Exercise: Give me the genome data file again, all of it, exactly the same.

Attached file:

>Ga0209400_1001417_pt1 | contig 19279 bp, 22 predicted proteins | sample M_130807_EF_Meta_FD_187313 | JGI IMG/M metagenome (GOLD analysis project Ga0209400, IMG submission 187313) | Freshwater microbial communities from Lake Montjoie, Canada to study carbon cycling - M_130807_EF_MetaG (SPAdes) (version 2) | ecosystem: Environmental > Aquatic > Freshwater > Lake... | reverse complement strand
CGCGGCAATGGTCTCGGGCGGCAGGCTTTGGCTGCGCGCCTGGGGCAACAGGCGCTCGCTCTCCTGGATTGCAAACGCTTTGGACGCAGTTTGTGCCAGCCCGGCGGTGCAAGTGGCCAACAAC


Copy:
>Ga0209400_1001417_pt1 | contig 19279 bp, 22 predicted proteins | sample M_130807_EF_Meta_FD_187313 | JGI IMG/M metagenome (GOLD analysis project Ga0209400, IMG submission 187313) | Freshwater microbial communities from Lake Montjoie, Canada to study carbon cycling - M_130807_EF_MetaG (SPAdes) (version 2) | ecosystem: Environmental > Aquatic > Freshwater > Lake... | reverse complement strand
CGCGGCAATGGTCTCGGGCGGCAGGCTTTGGCTGCGCGCCTGGGGCAACAGGCGCTCGCTCTCCTGGATTGCAAACGCTTTGGACGCAGTTTGTGCCAGCCCGGCGGTGCAAGTGGCCAACAAC